JUN 29, 2015 11:49 AM PDT

Lions Are Returning To Rwanda

WRITTEN BY: Andrew J. Dunlop
Lions are being re-introduced to Rwanda. There have been no lions living in the small east African country for the past 15 years. In the chaos that resulted from the genocide there in 1994, Rwanda's Akagera National Park, which had a population of lions, went unmanaged. Cattle ranchers and their families moved into the park and poisoned the lions there into extinction.

African lions

South Africa has two national parks in its KwaZulu-Natal province with "relatively small, confined reserves," according to African Parks, a conservation group. Due to the small size of these conservation areas and the fact that lions require a fairly large territory to hunt in, these areas currently have a few more lions than they can support. And since Rwanda's Akagera currently has none, African Parks has set up a relocation of seven lions from South Africa, five females and two males, to Rwanda. The loins have been carefully chosen, not just for their future reproductive potential, but also for each lion's ability to contribute to social cohesion amongst the group. Because of that the lions are mixed both in terms of genetic makeup and in terms of age.

African Parks knows that the success of this lion re-introduction program is important. So they have been going slowly, taking every precaution that they can. Last year, in preparation for the lions' reintroduction, Akagera Park employees began an education and sensitisation program in communities bordering the park to educate the public about the importance of the lions to the park's ecosystem, and to do everything possible to allow for a harmonious co-existence between humans and lions.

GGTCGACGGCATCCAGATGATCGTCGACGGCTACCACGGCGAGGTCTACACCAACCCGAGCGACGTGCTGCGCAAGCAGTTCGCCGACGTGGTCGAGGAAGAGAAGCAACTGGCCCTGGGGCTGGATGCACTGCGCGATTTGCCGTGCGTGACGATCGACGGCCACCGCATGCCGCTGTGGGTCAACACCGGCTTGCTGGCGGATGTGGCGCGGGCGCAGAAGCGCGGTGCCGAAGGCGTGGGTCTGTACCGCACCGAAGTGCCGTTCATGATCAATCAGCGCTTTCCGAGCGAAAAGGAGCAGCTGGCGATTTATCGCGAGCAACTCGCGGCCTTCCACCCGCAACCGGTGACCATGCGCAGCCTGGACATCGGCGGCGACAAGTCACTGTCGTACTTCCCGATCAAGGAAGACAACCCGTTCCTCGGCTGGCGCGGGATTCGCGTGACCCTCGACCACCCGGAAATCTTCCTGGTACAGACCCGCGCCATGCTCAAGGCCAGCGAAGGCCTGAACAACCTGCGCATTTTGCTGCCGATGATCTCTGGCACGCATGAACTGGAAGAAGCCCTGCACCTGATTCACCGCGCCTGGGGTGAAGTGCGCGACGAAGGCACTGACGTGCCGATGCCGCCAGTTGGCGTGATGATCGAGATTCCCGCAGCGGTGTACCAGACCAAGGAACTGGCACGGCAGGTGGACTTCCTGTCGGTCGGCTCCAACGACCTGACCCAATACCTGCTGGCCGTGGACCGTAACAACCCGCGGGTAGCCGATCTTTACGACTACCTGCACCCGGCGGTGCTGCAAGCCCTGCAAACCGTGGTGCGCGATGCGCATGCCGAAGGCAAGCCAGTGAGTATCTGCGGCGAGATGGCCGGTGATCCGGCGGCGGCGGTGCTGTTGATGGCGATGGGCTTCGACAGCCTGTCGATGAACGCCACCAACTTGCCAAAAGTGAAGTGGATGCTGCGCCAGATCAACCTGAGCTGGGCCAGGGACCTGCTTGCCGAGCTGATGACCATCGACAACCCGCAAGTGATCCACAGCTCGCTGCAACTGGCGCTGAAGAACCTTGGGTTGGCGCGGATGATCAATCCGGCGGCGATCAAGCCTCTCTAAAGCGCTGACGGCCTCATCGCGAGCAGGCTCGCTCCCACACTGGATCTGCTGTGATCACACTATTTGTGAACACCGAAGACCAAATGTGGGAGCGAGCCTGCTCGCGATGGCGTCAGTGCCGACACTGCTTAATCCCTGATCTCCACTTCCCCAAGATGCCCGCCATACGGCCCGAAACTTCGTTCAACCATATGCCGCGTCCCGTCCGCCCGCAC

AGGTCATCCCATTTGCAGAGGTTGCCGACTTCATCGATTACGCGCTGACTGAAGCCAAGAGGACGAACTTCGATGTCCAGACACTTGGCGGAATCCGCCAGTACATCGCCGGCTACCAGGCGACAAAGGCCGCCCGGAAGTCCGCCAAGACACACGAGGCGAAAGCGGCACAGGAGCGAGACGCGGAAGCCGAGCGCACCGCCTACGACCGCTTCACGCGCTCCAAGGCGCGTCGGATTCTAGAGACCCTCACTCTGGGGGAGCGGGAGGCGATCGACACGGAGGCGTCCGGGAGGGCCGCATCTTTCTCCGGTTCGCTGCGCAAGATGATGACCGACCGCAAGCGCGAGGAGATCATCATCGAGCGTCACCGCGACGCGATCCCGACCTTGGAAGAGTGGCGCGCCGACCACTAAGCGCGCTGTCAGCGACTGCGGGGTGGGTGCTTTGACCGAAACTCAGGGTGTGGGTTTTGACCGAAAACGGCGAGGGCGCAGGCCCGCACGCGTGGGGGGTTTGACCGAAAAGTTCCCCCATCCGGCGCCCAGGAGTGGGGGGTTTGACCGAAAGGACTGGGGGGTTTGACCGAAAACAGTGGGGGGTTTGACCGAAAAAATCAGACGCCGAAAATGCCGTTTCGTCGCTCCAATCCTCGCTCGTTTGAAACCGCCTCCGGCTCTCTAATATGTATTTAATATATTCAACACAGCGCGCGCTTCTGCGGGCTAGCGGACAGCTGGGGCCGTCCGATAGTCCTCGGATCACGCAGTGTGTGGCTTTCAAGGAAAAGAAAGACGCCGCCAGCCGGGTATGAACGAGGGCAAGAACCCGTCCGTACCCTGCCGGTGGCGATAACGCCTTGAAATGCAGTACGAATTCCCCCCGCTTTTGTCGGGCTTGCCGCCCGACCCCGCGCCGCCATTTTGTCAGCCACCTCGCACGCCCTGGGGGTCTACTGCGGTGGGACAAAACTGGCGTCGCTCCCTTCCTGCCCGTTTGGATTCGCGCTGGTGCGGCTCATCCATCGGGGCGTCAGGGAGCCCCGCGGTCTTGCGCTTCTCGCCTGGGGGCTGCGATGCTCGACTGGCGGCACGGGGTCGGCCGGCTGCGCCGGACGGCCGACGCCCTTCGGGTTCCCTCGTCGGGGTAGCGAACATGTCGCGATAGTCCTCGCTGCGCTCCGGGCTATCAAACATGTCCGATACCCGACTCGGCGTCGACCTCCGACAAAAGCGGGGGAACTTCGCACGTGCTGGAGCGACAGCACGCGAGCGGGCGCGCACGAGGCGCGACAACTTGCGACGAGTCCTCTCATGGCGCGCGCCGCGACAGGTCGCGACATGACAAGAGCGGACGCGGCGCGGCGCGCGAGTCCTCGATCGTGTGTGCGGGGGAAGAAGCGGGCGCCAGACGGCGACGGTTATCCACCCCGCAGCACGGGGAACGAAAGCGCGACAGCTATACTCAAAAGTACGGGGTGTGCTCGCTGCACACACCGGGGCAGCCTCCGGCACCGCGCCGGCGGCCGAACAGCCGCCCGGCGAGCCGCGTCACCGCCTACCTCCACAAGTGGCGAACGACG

African Parks is using the same cautious approach in the transportation of the lions. They have already been tranquilized and crated. And, today they will begin a journey by truck and plane that will last about 26 hours, during which, according to African Parks, "They will be continually monitored by a veterinary team with experience in translocations. They will be kept tranquillized to reduce any stress and will have access to fresh water throughout their journey."

Even once the lions arrive at the 433 square mile Akagera, on Rwanda's border with Tanzania, the lions will be quarantined in a 10,764 square foot enclosure with an electrified fence, erected especially for the new lions. They will be kept there for at least two weeks before they are released roam free inside the park.

Even then, "free" will be a relative term. Akagera has a fence around it, and the lions will be outfitted with satellite collars so that park officials will be able to track them and hopefully keep them from straying into areas inhabited by humans. According to African Parks, "The collars have a two-year life, by which time the park team will have evaluated the pride dynamics and only the dominant individuals in each pride will be re-collared."

If it is successful this will be a much needed shot in the arm to lion populations in east Africa, where the species is listed as critically endangered by The International Union for Conservation of Nature. Akagera Park officials will have to email vigilant, as lion bones and other body parts can bring poachers huge sums of money on the black market, due to the fact that they are rumored to have mythic healing abilities by practitioners of traditional medicine both in Africa and Asia.

Even with all of the potential challenges, Peter Fearnhead, chief executive of African Parks, which manages Akagera and seven other national parks on the continent, perhaps best summed up the re-introduction program in saying: "The return of lions to Akagera is a conservation milestone for the park and the country."


(Sources: The Guardian, Wikipedia)
About the Author
  • Andrew J. Dunlop lives and writes in a little town near Boston. He's interested in space, the Earth, and the way that humans and other species live on it.
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